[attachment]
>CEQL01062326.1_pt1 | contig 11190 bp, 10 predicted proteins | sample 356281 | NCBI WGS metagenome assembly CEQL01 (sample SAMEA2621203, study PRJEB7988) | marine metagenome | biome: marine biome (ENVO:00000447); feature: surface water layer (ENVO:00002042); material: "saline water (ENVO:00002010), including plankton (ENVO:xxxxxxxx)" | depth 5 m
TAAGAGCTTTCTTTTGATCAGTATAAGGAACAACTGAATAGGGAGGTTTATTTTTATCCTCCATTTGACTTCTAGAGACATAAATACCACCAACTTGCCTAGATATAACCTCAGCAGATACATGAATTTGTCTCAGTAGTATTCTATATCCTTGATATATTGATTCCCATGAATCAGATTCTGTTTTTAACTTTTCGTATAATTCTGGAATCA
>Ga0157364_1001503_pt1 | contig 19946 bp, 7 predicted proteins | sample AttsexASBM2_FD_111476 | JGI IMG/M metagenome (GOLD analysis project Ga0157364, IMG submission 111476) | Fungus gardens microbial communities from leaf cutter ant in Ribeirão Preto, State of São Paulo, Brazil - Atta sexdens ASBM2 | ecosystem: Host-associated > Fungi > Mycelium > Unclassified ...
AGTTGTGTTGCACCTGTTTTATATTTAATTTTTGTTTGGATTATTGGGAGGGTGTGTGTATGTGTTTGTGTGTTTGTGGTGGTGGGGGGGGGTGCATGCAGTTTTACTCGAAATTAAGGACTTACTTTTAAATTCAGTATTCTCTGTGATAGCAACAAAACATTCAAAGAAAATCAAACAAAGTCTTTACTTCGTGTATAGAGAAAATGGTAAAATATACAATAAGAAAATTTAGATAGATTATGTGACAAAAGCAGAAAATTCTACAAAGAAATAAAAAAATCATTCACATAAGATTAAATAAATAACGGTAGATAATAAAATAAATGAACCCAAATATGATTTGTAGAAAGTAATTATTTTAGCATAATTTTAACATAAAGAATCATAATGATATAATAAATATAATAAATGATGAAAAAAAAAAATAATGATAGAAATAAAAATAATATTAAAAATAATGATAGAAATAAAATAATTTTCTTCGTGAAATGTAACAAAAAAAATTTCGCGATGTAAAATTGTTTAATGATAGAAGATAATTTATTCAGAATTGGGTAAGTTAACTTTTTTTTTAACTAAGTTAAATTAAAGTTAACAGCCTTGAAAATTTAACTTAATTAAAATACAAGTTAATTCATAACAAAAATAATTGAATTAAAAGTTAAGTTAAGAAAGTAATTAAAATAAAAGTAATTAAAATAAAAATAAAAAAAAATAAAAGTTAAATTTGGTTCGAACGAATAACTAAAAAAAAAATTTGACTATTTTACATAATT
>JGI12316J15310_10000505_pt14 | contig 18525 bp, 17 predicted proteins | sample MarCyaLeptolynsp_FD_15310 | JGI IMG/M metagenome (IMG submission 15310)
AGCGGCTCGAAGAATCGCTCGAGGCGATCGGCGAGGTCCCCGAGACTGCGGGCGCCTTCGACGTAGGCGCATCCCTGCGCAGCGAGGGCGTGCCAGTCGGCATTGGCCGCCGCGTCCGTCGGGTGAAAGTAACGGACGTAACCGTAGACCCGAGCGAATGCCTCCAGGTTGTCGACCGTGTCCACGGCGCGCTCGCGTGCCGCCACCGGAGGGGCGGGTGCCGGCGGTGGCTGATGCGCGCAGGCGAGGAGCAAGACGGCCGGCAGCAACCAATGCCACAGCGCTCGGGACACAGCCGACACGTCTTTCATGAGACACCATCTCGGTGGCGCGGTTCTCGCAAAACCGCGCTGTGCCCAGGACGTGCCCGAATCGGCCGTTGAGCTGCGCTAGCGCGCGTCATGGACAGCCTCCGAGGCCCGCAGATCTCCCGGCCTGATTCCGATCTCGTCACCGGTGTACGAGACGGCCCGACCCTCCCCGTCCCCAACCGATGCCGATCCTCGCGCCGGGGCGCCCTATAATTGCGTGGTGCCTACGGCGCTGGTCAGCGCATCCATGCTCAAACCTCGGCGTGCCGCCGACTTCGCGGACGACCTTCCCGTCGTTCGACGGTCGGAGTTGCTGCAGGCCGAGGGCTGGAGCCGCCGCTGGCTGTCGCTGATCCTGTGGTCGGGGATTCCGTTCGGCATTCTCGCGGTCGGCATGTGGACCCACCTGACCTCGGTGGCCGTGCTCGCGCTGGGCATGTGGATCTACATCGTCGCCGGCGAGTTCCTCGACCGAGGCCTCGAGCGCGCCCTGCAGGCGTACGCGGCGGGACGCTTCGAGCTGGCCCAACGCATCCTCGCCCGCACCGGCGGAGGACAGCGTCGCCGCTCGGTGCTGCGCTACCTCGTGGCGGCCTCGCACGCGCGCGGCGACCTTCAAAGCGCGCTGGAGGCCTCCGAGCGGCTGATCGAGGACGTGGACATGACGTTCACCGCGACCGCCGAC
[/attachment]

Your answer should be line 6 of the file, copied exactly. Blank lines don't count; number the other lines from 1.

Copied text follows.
AGCGGCTCGAAGAATCGCTCGAGGCGATCGGCGAGGTCCCCGAGACTGCGGGCGCCTTCGACGTAGGCGCATCCCTGCGCAGCGAGGGCGTGCCAGTCGGCATTGGCCGCCGCGTCCGTCGGGTGAAAGTAACGGACGTAACCGTAGACCCGAGCGAATGCCTCCAGGTTGTCGACCGTGTCCACGGCGCGCTCGCGTGCCGCCACCGGAGGGGCGGGTGCCGGCGGTGGCTGATGCGCGCAGGCGAGGAGCAAGACGGCCGGCAGCAACCAATGCCACAGCGCTCGGGACACAGCCGACACGTCTTTCATGAGACACCATCTCGGTGGCGCGGTTCTCGCAAAACCGCGCTGTGCCCAGGACGTGCCCGAATCGGCCGTTGAGCTGCGCTAGCGCGCGTCATGGACAGCCTCCGAGGCCCGCAGATCTCCCGGCCTGATTCCGATCTCGTCACCGGTGTACGAGACGGCCCGACCCTCCCCGTCCCCAACCGATGCCGATCCTCGCGCCGGGGCGCCCTATAATTGCGTGGTGCCTACGGCGCTGGTCAGCGCATCCATGCTCAAACCTCGGCGTGCCGCCGACTTCGCGGACGACCTTCCCGTCGTTCGACGGTCGGAGTTGCTGCAGGCCGAGGGCTGGAGCCGCCGCTGGCTGTCGCTGATCCTGTGGTCGGGGATTCCGTTCGGCATTCTCGCGGTCGGCATGTGGACCCACCTGACCTCGGTGGCCGTGCTCGCGCTGGGCATGTGGATCTACATCGTCGCCGGCGAGTTCCTCGACCGAGGCCTCGAGCGCGCCCTGCAGGCGTACGCGGCGGGACGCTTCGAGCTGGCCCAACGCATCCTCGCCCGCACCGGCGGAGGACAGCGTCGCCGCTCGGTGCTGCGCTACCTCGTGGCGGCCTCGCACGCGCGCGGCGACCTTCAAAGCGCGCTGGAGGCCTCCGAGCGGCTGATCGAGGACGTGGACATGACGTTCACCGCGACCGCCGAC